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Closing the Sale in Five Easy Steps

Author: Jack Fries

Probably the toughest part of the sales process for most producers is closing the sale. However, by the time you get to that point, the sale should almost close itself. One of the reasons many producers have difficulty landing the account is they haven't done the prep work that should have put the prospect in a buying mood.


Closing a sale -- getting your prospect to say yes -- can sometimes be as easy as asking for it. Once you've laid the groundwork by qualifying your prospect, uncovering their needs, and showing how your product or service satisfy those needs, it's time to ask for the order. Here are five tips to make this procedure simple and successful.

1. Lay the Foundation
As insurance sales people, you know that an essential element of your job is to determine your customer's needs and help them to understand that what you are selling more than meets that need. If this is done successfully, a "close" may not be necessary. However, if you are encountering difficulties closing, you should probably examine your procedure for revealing your customer's needs and demonstrating the benefits of the policies and coverages you propose.

2. Qualify the Prospect
Does the person with whom you are doing business have the authority to make purchasing decisions? Sometimes a person won't say "yes" to your proposal simply because they're not authorized to do so. If this is the case, urge this person to recommend you and your agency to the real decision-maker. To smoke out the gatekeepers from the decision makers, ask for the order and see if he hems and haws. Other approaches are to inquire about budgets or past buying decisions. His answers will help you determine whether or not he's in the loop.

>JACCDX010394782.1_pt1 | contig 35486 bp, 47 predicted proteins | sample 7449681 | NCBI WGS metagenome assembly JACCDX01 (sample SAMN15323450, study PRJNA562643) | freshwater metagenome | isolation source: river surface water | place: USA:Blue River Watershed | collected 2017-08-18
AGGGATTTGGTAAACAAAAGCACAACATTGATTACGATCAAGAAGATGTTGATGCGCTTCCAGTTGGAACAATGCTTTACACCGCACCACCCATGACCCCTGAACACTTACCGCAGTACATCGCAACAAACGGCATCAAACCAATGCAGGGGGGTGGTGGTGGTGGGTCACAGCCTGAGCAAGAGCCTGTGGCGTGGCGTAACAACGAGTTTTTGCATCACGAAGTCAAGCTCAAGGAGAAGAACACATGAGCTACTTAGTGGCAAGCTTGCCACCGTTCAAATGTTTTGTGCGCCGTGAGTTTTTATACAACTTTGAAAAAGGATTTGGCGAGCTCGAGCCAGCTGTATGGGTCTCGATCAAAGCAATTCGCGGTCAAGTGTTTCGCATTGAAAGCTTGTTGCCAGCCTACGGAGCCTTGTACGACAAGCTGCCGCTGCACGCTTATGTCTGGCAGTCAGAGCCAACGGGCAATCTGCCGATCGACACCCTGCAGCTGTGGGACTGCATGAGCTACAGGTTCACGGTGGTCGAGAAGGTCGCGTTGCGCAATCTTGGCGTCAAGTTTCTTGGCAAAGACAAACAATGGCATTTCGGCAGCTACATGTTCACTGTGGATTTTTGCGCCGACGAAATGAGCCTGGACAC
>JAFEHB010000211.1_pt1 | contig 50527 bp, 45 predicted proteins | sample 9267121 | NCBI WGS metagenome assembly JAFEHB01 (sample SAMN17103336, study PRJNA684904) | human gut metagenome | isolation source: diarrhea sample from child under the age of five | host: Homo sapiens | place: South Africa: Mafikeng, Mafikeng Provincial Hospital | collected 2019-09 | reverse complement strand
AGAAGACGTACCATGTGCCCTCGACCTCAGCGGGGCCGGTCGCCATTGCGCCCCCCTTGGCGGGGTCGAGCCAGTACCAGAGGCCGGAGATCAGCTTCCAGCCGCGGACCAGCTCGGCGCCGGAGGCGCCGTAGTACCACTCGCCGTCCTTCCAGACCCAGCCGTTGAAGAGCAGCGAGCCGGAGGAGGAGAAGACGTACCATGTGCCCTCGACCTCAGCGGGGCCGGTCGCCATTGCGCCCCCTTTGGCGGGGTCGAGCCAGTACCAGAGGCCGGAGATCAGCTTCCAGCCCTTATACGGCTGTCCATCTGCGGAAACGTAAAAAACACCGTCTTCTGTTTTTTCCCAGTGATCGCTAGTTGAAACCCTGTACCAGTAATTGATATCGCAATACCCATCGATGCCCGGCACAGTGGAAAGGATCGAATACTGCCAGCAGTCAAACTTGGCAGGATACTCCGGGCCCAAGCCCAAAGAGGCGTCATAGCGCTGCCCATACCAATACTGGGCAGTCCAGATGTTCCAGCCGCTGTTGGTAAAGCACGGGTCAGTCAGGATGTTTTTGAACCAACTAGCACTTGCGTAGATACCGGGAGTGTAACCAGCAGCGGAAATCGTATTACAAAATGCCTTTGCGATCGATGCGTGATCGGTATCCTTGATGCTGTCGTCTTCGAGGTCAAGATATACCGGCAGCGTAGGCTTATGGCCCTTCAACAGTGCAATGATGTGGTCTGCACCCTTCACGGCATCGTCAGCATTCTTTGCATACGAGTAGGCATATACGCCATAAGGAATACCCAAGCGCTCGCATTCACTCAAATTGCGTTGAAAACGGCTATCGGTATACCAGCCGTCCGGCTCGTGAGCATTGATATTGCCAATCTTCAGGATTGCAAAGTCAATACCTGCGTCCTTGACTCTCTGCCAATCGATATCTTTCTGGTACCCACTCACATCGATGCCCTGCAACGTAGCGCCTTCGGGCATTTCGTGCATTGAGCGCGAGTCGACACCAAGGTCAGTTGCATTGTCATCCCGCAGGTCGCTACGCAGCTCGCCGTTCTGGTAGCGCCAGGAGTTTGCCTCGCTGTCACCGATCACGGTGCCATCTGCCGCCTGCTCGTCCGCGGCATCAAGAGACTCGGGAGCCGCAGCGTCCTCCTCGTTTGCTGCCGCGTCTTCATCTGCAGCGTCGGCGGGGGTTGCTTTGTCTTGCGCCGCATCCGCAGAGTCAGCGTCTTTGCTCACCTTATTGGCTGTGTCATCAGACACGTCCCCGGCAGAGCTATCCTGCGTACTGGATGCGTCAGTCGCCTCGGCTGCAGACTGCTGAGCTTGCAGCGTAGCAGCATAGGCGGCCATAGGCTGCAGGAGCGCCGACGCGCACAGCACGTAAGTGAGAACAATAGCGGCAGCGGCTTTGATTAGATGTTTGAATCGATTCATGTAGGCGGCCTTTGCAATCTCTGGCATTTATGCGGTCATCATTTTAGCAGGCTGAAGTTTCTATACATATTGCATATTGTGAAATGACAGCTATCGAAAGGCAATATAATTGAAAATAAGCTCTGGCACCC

3. Establish a Deadline
If you have a customer who is indecisive, one way to close is to tell them that your pricing is only available up to a certain date. For example, if a prospect professes interest in utilizing your services but cannot make a commitment, set a deadline date or explain that you will be unavailable for a certain amount of time. Of course this is a risky proposition and can result in a lost sale. But it can separate authentic prospects from prospects who might keep you on perpetual hold without making a decision. Forcing a decision, one way or the other, can be good for your business. If they decide not to buy, it releases you to pursue other prospects.

4. Threaten a Price Increase
If the company plans to restructure pricing after the new year, start calling people in October to get them to cancel and buy mid-term before the price increase occurs. Positioning here is crucial - bear in mind that you are calling to provide a service to your prospect, not to intimidate them into buying. Your prospects and present customers will appreciate the advance notice. This should help you close.

5. Discuss the Consequences of Sitting on a Sale
Ask your prospect to estimate what it would cost them NOT TO buy insurance from you today, for example: the costs of doing business due to an uninsured accident or a disastrous product launch due to insufficient market research. The cost can be measured in financial terms, time, reputation, among other things.

You might use one or all of these tips when closing a sale. Get comfortable with these techniques and try to work them into your discussions naturally.

Copyright 2001 by Jack Fries. Used with permission.


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